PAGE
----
1,224 research outputs found

    The LHCb upgrade I

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    International audienceThe LHCb upgrade represents a major change of the experiment. The detectors have been almost completely renewed to allow running at an instantaneous luminosity five times larger than that of the previous running periods. Readout of all detectors into an all-software trigger is central to the new design, facilitating the reconstruction of events at the maximum LHC interaction rate, and their selection in real time. The experiment's tracking system has been completely upgraded with a new pixel vertex detector, a silicon tracker upstream of the dipole magnet and three scintillating fibre tracking stations downstream of the magnet. The whole photon detection system of the RICH detectors has been renewed and the readout electronics of the calorimeter and muon systems have been fully overhauled. The first stage of the all-software trigger is implemented on a GPU farm. The output of the trigger provides a combination of totally reconstructed physics objects, such as tracks and vertices, ready for final analysis, and of entire events which need further offline reprocessing. This scheme required a complete revision of the computing model and rewriting of the experiment's software

    Estimating the coincidence rate between the optical and radio array of IceCube-Gen2

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    The IceCube-Gen2 Neutrino Observatory is proposed to extend the all-flavour energy range of IceCube beyond PeV energies. It will comprise two key components: I) An enlarged 8km3 in-ice optical Cherenkov array to measure the continuation of the IceCube astrophysical neutrino flux and improve IceCube\u27s point source sensitivity above ∌100TeV; and II) A very large in-ice radio array with a surface area of about 500km2. Radio waves propagate through ice with a kilometer-long attenuation length, hence a sparse radio array allows us to instrument a huge volume of ice to achieve a sufficient sensitivity to detect neutrinos with energies above tens of PeV. The different signal topologies for neutrino-induced events measured by the optical and in-ice radio detector - the radio detector is mostly sensitive to the cascades produced in the neutrino interaction, while the optical detector can detect long-ranging muon and tau leptons with high accuracy - yield highly complementary information. When detected in coincidence, these signals will allow us to reconstruct the neutrino energy and arrival direction with high fidelity. Furthermore, if events are detected in coincidence with a sufficient rate, they resemble the unique opportunity to study systematic uncertainties and to cross-calibrate both detector components

    The LHCb upgrade I

    No full text
    International audienceThe LHCb upgrade represents a major change of the experiment. The detectors have been almost completely renewed to allow running at an instantaneous luminosity five times larger than that of the previous running periods. Readout of all detectors into an all-software trigger is central to the new design, facilitating the reconstruction of events at the maximum LHC interaction rate, and their selection in real time. The experiment's tracking system has been completely upgraded with a new pixel vertex detector, a silicon tracker upstream of the dipole magnet and three scintillating fibre tracking stations downstream of the magnet. The whole photon detection system of the RICH detectors has been renewed and the readout electronics of the calorimeter and muon systems have been fully overhauled. The first stage of the all-software trigger is implemented on a GPU farm. The output of the trigger provides a combination of totally reconstructed physics objects, such as tracks and vertices, ready for final analysis, and of entire events which need further offline reprocessing. This scheme required a complete revision of the computing model and rewriting of the experiment's software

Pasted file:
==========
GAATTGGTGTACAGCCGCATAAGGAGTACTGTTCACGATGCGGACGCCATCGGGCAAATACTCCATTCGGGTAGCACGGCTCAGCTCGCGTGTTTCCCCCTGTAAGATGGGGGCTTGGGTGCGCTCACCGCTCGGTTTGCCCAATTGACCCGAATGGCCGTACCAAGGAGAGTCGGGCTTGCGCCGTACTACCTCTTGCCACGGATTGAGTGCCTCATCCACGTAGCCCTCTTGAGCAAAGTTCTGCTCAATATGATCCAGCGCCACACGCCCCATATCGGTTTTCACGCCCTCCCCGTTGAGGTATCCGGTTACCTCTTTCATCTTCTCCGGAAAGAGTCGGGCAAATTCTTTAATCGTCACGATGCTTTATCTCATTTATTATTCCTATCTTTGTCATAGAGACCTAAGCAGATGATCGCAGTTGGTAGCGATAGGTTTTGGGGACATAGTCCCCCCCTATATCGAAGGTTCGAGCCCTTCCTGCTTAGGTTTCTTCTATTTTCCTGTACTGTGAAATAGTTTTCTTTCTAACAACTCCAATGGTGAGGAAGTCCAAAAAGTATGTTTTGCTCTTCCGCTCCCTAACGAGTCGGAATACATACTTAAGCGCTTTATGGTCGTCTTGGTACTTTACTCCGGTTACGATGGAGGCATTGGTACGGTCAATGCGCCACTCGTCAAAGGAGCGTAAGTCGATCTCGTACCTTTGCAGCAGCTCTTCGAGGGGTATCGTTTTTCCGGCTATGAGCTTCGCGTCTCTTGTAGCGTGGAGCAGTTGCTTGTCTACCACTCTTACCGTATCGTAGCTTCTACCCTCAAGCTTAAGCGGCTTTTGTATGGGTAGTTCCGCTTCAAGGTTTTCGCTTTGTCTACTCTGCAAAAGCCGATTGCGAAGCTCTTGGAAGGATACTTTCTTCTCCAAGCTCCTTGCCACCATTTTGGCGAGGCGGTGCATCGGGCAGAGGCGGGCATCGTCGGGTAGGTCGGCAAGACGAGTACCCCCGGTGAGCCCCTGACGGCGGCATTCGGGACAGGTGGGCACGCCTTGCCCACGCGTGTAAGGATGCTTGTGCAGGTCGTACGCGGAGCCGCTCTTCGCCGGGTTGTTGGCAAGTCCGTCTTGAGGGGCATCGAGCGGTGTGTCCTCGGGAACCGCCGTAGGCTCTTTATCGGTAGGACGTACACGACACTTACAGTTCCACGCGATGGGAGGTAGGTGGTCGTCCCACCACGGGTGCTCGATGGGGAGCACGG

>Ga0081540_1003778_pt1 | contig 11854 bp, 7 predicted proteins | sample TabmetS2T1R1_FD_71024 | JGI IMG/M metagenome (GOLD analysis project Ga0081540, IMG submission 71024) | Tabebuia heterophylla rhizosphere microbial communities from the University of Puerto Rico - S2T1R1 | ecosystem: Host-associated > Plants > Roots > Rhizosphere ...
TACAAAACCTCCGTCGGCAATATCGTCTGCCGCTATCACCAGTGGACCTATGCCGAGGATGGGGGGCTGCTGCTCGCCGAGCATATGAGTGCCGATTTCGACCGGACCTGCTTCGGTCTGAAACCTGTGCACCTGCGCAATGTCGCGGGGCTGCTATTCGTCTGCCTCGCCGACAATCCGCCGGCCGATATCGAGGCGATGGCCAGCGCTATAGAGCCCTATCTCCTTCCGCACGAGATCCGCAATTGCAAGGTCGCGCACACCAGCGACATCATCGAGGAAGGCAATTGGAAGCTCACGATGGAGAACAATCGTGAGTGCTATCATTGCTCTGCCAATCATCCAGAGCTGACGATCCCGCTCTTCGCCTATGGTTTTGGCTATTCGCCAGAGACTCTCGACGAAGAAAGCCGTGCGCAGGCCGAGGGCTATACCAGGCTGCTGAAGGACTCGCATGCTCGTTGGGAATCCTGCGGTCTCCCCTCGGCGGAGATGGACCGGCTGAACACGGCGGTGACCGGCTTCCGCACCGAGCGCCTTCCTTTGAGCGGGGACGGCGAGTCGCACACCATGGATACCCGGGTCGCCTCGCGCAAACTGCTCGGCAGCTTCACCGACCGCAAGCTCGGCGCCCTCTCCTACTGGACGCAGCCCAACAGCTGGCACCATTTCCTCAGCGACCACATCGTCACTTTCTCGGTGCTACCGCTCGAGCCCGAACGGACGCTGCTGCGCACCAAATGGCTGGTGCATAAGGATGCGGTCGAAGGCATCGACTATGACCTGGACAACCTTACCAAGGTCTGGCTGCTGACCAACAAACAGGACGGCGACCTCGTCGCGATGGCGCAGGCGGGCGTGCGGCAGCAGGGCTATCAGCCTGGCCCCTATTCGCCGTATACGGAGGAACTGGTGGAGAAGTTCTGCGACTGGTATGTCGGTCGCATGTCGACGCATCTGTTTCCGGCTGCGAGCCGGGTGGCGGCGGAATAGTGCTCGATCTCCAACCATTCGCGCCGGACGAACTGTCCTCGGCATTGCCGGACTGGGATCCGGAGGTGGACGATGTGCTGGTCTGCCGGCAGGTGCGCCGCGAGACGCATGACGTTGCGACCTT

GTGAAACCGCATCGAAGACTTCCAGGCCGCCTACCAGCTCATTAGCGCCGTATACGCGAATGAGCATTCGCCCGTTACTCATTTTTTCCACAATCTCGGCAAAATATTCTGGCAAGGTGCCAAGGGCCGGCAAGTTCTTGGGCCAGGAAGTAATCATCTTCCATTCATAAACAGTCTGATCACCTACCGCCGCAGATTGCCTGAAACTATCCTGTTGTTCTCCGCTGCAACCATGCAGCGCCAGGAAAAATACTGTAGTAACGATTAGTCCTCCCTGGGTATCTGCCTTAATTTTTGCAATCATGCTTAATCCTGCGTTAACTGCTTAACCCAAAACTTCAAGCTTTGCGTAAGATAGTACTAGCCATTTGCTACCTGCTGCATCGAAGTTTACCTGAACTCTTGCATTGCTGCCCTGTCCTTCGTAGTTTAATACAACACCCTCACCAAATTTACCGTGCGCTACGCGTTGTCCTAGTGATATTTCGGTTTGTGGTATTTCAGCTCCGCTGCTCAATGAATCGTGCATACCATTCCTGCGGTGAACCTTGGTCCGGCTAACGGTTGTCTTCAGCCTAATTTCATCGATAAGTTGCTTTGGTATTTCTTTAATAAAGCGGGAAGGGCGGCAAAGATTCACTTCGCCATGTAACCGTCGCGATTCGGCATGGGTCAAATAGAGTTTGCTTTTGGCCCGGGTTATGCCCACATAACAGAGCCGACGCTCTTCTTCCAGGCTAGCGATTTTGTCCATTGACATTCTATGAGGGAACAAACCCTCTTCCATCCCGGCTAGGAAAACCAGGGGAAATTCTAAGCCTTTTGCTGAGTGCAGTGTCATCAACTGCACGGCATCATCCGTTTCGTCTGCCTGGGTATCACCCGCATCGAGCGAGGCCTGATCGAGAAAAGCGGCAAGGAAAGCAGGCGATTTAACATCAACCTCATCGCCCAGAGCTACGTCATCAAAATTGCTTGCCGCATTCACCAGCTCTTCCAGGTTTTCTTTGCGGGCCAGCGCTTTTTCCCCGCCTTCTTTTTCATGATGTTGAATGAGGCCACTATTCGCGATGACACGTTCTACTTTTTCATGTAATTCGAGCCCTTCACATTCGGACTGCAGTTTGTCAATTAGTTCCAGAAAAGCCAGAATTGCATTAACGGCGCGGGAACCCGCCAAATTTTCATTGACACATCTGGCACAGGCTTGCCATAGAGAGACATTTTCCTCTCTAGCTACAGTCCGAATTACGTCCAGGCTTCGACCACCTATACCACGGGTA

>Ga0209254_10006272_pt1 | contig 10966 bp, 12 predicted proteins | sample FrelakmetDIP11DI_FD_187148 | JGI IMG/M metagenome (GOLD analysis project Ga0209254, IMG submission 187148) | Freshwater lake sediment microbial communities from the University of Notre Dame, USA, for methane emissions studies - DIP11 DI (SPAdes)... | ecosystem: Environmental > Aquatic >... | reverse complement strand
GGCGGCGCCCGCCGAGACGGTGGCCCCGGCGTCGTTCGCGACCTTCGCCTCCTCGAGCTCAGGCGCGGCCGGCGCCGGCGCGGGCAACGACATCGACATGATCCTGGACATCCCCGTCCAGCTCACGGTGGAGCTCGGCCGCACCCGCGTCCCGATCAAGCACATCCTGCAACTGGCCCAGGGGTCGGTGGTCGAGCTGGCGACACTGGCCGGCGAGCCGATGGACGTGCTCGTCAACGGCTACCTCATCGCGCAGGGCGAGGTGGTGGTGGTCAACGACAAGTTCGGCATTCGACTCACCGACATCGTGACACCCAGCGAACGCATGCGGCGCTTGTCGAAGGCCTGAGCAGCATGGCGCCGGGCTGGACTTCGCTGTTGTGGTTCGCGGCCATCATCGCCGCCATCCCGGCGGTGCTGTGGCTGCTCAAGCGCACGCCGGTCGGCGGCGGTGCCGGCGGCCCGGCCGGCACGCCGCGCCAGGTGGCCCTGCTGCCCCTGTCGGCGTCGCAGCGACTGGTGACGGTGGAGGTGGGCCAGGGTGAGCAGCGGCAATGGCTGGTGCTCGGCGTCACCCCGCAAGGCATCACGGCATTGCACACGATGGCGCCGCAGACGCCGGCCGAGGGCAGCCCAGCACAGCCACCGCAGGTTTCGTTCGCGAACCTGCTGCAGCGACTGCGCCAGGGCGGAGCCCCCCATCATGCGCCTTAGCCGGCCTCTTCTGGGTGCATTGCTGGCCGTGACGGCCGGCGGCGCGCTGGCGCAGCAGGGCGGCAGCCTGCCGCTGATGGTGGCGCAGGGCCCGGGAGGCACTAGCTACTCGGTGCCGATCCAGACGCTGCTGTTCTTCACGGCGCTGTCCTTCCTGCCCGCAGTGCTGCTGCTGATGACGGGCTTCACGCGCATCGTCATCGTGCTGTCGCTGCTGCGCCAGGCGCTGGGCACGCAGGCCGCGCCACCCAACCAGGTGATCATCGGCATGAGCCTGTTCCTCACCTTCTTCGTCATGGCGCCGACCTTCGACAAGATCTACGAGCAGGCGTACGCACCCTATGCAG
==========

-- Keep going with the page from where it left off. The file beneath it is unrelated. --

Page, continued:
Sensitivity of the IceCube-Gen2 Surface Array for Cosmic-Ray Anisotropy Studies

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    The energy of the transition from Galactic to extra-galactic origin of cosmic rays is one of the major unresolved issues of cosmic-ray physics. However, strong constraints can be obtained from studying the anisotropy in the arrival directions of cosmic rays. The sensitivity to cosmic-ray anisotropy is, in particular, a matter of statistics. Recently, the cosmic ray anisotropy measurements in the TeV to PeV energy range were updated from IceCube using 11 years of data. The IceCube-Gen2 surface array will cover an area about 8 times larger than the existing IceTop surface array with a corresponding increase in statistics and capability to investigate cosmic-ray anisotropy with higher sensitivity. In this contribution, we present details on the performed simulation studies and sensitivity to the cosmic-ray anisotropy signal for the IceCube-Gen2 surface array

    The LHCb upgrade I